Three Stocks Analysts Like in an Ascending Triangle Pattern

Joel Anderson  |

As bullish chart patterns go, the ascending triangle is a good one. Unlike the downward wedge, where a stock that’s trending down is hypothetically approaching a breakout, an ascending triangle anticipates a potential breakout while in a general uptrend.

The pattern forms when a stock has a consistent resistance level that doesn’t move over time, acting as a horizontal line at the top of the graph. Meanwhile, the stock’s support level continues to rise, with shares bouncing off of lows that keep increasing. As the horizontal resistance line converges with the rising support line, it forms a right triangle. Hence the name.

However, prior to that point of convergence, the stock very often will experience a breakout through resistance. Traders noting an ascending triangle will buy in with a price target of the entry price plus the vertical height of the triangle. The patterns typically last anywhere from a few weeks to a few months, and it’s typically signified by contracting volume in the pattern with an expansion of volume when the stock breaks out as confirmation of the breakout.

So, while it’s no guarantee, the potential of the breakout makes stocks in an ascending triangle a relatively appealing potential buy, regardless of whatever else is going on with the company. So, here are three stocks in an ascending triangle that currently have an average analyst rating of buy or better and feature a P/E ratio below 15.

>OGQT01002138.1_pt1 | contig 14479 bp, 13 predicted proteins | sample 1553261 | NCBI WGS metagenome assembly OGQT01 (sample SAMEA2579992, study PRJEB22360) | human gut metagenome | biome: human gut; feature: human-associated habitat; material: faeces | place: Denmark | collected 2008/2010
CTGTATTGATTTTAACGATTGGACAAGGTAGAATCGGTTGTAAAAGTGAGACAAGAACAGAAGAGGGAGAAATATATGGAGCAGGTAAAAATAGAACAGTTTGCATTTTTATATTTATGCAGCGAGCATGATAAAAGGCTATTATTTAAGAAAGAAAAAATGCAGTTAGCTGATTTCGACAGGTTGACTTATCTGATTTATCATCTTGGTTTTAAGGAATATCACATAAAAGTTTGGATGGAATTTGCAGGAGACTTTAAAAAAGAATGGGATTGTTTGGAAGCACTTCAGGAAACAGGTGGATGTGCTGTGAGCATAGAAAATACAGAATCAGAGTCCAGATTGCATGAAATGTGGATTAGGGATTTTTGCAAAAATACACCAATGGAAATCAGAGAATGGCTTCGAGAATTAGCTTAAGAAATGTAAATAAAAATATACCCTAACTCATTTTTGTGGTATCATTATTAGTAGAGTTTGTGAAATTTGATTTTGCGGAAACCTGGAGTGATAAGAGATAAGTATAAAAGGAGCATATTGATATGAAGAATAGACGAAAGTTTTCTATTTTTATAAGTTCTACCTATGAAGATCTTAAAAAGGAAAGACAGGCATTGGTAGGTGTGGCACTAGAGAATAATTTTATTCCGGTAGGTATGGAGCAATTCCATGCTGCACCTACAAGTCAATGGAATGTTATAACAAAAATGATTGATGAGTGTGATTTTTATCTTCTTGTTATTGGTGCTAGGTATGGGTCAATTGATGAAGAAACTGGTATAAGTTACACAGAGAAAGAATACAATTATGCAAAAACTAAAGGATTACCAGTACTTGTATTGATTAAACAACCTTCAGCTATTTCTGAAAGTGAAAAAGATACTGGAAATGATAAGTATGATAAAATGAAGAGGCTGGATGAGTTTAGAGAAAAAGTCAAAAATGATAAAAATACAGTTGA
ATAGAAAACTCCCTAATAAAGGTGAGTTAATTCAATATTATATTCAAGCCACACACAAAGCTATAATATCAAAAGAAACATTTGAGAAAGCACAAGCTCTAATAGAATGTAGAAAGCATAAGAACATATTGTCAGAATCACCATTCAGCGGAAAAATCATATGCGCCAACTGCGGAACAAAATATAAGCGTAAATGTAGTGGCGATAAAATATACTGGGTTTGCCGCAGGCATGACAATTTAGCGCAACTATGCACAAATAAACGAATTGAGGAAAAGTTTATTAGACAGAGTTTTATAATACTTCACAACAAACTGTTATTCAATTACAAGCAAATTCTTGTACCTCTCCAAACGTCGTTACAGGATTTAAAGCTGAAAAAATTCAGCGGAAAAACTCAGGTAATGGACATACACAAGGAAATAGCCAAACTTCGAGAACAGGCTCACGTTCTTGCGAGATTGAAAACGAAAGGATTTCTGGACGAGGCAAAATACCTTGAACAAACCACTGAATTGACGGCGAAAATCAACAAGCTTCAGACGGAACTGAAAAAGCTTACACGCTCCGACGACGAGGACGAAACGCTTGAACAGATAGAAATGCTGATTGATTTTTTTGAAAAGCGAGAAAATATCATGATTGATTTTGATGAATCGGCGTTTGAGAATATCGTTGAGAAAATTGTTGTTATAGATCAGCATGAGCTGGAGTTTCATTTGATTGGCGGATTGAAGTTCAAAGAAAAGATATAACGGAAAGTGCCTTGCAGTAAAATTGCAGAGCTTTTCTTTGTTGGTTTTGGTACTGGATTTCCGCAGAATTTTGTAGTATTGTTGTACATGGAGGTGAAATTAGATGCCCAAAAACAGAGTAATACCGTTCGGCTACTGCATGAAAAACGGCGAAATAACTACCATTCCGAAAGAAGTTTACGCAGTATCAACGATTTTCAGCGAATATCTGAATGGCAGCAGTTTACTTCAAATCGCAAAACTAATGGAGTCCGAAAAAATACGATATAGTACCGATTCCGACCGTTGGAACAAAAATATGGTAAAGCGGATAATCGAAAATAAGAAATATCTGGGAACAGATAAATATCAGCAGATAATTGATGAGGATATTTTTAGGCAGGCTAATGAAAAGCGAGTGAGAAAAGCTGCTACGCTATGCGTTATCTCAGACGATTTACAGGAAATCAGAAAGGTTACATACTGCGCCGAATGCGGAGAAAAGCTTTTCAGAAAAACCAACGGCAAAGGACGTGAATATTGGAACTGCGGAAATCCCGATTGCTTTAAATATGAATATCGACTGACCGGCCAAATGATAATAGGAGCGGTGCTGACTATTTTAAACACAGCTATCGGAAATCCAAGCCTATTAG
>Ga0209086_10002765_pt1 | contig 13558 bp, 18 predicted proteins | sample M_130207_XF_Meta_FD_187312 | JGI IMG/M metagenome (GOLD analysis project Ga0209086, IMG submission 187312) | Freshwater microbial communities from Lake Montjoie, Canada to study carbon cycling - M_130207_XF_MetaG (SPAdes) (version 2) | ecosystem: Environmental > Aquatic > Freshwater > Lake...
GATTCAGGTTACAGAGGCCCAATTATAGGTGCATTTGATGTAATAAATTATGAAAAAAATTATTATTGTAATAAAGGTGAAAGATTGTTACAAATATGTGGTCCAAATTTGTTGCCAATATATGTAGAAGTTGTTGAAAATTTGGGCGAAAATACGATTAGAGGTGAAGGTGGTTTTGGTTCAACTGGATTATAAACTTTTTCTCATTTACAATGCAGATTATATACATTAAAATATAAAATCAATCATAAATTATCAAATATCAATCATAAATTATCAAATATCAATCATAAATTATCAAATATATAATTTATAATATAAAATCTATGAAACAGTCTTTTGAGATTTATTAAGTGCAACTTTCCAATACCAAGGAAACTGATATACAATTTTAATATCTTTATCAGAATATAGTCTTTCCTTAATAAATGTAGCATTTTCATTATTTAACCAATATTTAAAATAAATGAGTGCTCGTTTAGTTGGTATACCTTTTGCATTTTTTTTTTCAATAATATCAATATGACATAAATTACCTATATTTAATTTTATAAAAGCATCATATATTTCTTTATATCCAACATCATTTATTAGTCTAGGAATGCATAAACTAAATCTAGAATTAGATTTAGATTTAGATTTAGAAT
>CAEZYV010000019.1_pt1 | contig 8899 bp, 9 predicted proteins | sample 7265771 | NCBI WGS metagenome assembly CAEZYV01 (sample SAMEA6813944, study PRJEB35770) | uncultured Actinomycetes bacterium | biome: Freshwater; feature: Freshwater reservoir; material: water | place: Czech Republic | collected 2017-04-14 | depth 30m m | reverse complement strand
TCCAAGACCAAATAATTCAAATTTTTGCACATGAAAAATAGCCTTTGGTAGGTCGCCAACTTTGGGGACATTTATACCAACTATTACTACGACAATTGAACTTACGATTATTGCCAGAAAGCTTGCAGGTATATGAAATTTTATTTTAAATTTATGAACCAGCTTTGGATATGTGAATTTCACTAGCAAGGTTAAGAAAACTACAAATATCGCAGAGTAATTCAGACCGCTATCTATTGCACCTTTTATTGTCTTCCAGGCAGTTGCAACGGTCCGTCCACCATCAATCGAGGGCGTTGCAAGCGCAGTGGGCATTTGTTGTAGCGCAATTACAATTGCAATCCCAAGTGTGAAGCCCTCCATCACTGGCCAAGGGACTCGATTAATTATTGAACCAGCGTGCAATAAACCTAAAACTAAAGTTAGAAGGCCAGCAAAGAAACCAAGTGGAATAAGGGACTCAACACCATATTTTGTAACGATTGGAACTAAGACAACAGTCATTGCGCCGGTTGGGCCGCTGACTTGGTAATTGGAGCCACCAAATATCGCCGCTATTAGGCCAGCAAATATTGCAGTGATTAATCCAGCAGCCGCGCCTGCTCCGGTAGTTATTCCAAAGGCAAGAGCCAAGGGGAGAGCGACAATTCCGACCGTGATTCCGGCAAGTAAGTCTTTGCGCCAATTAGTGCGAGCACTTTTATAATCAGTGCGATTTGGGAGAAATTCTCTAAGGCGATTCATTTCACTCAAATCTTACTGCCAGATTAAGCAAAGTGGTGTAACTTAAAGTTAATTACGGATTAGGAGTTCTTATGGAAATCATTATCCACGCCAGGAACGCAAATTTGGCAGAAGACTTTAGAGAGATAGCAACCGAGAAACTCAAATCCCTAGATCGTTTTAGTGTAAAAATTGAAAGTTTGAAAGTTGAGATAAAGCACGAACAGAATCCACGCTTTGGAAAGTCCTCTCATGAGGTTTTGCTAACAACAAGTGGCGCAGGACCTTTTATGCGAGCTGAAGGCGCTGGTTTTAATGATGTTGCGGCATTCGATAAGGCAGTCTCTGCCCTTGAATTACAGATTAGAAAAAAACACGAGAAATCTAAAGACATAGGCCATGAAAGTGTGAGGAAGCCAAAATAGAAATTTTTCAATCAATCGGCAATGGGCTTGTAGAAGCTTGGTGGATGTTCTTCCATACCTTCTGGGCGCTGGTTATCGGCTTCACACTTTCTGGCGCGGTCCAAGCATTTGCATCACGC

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Citigroup (C)

Market Cap: $154.59 billion

P/E ratio: 12.83

Citigroup first hit its current resistance level of around $53.50 a share at the end of May, and it’s bounced off that ceiling four times since. The rising support level that forms this triangle started a month later.

HSBC Holdings ($HSBC)

Market Cap: $197.67 billion

P/E ratio: 12.37

This English global banking and financial services firm may be an example of why no technical pattern is a guarantee. The time frame of its triangle is almost identical to Citigroup’s, with resistance forming at about $57 a share, but since the start of December, HSBC has broken out downward. It crossed its 50- and 200-day moving averages in the process, showing a clearly bearish trend one wouldn’t normally expect from the triangle pattern.   

Nam Tai Electronics (NTE)

Market Cap: $320.79 million

P/E ratio: 4.37

Nam Tai is an electronics manufacturer that provides products and services for a group of telecommunications and consumer electronics makers. It builds a number of components, including LCD panels and modules, flexible printed circuit boards, and thin film transistor display module. The company’s shares plunged almost 40 percent at the end of April after a disappointing earnings report, but afterwards it formed an ascending triangle with resistance at about $8.50 a share. However, like HSBC, the company’s fallen below its support level since the start of December, potentially negating the positive chart pattern it was previously in.

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